Quebec City-based architecture firm Bourgeois/Lechasseur recently caught our attention for its work on a sophisticated eco retreat in the Petite-Rivière-Saint-François region. Nestled in lush foliage and overlooking the cobalt blue waters of the St. Lawrence River, the Dômes Charlevoix represent an innovative new approach to luxury camping.
Bourgeois/Lechasseur seems to have a knack for rural projects, especially when it comes to harmoniously marrying luxurious dwellings with the landscape. Mindfully integrated with imagination and a respect for nature, the creations of Bourgeois/Lechasseur are well-placed among the trees and hills of Canada’s scenic French province.
The Cap St-Martin residence is one such successful project. It is located at the end of a long, winding road in Potton, a township known for its mountains (and ski slopes, of course), maple-syrup-producing sugar bushes, and Lake Memphremagog, an elongated finger lake marking the border between Canada and the United States. The forested area here is dotted with the secluded second homes of city dwellers, many offering extraordinary views of the Lake.
Cap St-Martin is located on a plateau bookended by a wooded mount to the west and a steep slope to the east. A steep staircase leads to the waters below.
According to a recent press release, the clients originally expressed a love for “barn house” style dwellings, a form of architecture found commonly throughout the region in its traditional long farm buildings. Bourgeois/Lechasseur answered with an elongated, simple profile that offers a contemporary reinterpretation of the barn. The resulting structure makes for a warm and inviting second home with magnificent views of the postcard-worthy landscape.
This luxurious cottage is comprised of two individual volumes that boast a similar, gable-roofed silhouette. The smaller of the two, which reveals itself first when approaching the property, houses a guest loft, the client’s garage, and an artist studio. This volume is connected to the larger section by a glass tunnel, which makes this transitional space a serene thoroughfare filled with natural light.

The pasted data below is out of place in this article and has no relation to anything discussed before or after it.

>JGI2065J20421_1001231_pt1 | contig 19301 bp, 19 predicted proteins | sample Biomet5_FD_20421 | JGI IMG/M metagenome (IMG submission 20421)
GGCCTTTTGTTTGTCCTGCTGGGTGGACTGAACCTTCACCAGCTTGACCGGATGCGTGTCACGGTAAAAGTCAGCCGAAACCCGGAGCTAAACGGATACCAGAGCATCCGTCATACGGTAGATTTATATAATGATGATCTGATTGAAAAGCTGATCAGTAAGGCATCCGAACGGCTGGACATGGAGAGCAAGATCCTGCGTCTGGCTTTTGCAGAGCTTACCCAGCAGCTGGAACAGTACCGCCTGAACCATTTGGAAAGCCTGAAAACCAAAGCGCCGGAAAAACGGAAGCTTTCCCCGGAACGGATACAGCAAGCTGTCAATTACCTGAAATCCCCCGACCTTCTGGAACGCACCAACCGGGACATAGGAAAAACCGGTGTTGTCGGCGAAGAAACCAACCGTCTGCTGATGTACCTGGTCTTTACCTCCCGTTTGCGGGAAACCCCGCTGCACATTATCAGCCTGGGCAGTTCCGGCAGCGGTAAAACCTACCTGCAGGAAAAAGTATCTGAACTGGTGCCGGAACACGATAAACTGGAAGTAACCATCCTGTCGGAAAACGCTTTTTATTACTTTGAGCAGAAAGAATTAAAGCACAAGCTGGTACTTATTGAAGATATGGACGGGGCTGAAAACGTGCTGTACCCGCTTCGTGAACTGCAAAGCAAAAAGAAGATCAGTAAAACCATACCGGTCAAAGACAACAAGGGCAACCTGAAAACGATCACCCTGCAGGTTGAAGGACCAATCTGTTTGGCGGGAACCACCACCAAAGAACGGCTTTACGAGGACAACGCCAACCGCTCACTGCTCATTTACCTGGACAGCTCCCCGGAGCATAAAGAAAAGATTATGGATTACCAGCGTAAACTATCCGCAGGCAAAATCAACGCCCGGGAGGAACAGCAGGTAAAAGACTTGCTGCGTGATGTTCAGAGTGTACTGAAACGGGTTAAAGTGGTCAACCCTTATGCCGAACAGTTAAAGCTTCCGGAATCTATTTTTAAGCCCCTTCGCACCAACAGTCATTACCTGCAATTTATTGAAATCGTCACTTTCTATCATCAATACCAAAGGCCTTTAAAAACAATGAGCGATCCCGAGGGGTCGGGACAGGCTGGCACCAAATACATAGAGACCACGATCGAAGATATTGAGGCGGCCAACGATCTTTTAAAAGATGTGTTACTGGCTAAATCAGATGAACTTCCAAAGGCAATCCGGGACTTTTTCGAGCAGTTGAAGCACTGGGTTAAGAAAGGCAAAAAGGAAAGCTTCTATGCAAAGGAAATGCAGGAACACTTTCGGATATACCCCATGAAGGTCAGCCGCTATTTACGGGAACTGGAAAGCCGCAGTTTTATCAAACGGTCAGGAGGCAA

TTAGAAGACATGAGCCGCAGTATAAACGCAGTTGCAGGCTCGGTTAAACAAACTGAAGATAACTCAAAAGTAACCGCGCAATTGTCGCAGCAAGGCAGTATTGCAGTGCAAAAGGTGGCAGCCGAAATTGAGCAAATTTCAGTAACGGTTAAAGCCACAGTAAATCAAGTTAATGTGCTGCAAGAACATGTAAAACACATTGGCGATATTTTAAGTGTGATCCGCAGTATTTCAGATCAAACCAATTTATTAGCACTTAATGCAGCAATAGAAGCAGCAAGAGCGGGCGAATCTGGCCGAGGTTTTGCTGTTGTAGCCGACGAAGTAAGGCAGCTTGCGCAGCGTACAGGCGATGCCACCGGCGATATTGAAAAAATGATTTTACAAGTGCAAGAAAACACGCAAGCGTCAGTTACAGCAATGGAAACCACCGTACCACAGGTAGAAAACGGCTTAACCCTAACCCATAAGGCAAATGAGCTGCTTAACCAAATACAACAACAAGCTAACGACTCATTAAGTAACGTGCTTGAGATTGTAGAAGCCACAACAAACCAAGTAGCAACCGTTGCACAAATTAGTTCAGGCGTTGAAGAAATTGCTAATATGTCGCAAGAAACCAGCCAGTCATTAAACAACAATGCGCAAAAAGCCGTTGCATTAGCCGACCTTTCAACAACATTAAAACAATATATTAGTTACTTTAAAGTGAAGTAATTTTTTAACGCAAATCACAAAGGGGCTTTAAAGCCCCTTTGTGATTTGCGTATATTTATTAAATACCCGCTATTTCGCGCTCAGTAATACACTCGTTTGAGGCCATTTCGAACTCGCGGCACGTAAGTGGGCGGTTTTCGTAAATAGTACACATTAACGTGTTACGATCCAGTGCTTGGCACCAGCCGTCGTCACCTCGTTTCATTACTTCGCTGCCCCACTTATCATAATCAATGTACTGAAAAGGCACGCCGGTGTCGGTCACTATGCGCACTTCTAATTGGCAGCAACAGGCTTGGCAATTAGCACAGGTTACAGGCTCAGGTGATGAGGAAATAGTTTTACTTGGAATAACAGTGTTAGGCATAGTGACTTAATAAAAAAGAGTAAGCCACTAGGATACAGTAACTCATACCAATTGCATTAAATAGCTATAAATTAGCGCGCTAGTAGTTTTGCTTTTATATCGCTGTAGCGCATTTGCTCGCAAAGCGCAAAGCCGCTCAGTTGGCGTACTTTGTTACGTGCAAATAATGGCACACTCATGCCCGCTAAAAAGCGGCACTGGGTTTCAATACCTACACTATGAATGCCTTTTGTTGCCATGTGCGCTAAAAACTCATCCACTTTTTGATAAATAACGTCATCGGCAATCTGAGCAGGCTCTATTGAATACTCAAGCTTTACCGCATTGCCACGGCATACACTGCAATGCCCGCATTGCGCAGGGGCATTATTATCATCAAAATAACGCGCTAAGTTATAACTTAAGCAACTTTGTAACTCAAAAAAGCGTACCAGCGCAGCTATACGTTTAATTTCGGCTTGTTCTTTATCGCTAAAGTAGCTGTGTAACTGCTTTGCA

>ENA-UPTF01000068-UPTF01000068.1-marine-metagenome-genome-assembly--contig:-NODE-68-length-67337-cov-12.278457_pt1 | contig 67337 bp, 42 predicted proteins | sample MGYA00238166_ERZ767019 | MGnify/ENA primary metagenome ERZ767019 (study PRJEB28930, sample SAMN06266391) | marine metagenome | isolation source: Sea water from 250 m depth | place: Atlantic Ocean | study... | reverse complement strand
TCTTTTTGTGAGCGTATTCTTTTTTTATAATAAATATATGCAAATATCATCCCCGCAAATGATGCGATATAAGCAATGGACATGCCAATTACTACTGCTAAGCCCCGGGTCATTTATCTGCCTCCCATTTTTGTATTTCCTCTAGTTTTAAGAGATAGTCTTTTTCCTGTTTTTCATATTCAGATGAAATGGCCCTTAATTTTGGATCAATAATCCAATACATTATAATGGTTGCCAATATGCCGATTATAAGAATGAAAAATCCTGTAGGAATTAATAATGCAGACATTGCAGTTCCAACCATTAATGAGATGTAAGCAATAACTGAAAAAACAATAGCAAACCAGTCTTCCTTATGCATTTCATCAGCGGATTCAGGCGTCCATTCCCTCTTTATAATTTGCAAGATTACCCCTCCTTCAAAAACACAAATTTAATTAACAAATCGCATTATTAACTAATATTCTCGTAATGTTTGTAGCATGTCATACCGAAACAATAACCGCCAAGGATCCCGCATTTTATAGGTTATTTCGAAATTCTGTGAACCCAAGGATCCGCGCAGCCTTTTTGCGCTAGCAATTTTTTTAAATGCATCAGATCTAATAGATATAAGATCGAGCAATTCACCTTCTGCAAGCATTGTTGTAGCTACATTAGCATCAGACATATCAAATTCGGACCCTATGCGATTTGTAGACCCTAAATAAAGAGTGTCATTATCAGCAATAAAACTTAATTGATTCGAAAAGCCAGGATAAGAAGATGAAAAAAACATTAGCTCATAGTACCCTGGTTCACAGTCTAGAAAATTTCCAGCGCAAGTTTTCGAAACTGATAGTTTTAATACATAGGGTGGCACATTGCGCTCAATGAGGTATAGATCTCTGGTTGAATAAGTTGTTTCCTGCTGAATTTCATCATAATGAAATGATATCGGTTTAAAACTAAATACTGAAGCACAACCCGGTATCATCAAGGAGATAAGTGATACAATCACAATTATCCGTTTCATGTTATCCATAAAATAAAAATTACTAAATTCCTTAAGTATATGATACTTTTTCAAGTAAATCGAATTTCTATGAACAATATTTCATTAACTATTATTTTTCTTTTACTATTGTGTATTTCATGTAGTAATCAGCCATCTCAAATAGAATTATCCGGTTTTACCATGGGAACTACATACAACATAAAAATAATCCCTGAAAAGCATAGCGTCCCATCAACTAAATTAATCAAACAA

The profile of these two volumes creates the illusion of a compact dwelling when viewed from the driveway; when one begins to walk around the perimeter, however, it becomes clear that the residence is elongated and quite spacious.
The farmhouse theme was further defined by dark wood siding and metal roofs. Awnings on either side of the residence visually link the two volumes and underline the linearity of the dwelling.
The clients also desired a “great room”, which Bourgeois/Lechasseur provided at the heart of the residence. This high-ceilinged space is oriented with two long glass facades that offer contrasting views of the surrounding forest and the lake below. Long industrial pendant lighting helps to visually organize the space, delineating between the kitchen and dining areas. Wood was chosen for the cathedral ceiling, which helps to keep this vaulted and airy space feeling cozy. A more industrial concrete was chosen for the floor. This material was extended onto the patio, which blurs the line between the interior and exterior spaces and almost helps one to forget that there’s a glass wall separating the two.
This patio also features a covered section that is adjacent to the kitchen’s service area. This strategic covering of just one area of the long patio was chosen to help define the transition between the natural and human-made elements of the property.
Another key feature of Cap St-Martin? The master bedroom patio, which offers extraordinary views of Lake Memphremagog.
Love this ultra-contemporary cottage? Check out the luxurious cottages of Christopher Simmonds.
Photos via v2com.
Photographer: Adrien Williams